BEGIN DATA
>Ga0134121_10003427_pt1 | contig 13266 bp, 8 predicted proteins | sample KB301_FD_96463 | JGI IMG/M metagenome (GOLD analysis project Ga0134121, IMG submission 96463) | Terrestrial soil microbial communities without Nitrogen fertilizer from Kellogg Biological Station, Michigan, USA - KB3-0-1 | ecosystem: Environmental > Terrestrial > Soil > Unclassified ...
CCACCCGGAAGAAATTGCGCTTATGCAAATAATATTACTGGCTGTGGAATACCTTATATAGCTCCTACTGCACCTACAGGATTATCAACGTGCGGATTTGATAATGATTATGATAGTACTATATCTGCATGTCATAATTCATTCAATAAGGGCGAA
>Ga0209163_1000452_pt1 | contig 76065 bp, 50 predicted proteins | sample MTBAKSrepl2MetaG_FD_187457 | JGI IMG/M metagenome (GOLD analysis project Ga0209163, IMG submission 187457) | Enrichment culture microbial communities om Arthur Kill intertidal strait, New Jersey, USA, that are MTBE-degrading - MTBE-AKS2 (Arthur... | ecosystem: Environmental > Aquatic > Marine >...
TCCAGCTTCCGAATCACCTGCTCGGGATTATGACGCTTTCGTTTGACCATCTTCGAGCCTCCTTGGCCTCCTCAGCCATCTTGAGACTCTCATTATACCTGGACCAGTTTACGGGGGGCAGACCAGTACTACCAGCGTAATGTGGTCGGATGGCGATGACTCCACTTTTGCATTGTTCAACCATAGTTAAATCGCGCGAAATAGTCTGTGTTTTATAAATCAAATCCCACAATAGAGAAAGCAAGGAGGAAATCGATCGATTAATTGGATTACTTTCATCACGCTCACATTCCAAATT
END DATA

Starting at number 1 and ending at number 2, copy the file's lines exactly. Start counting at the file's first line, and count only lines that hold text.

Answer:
>Ga0134121_10003427_pt1 | contig 13266 bp, 8 predicted proteins | sample KB301_FD_96463 | JGI IMG/M metagenome (GOLD analysis project Ga0134121, IMG submission 96463) | Terrestrial soil microbial communities without Nitrogen fertilizer from Kellogg Biological Station, Michigan, USA - KB3-0-1 | ecosystem: Environmental > Terrestrial > Soil > Unclassified ...
CCACCCGGAAGAAATTGCGCTTATGCAAATAATATTACTGGCTGTGGAATACCTTATATAGCTCCTACTGCACCTACAGGATTATCAACGTGCGGATTTGATAATGATTATGATAGTACTATATCTGCATGTCATAATTCATTCAATAAGGGCGAA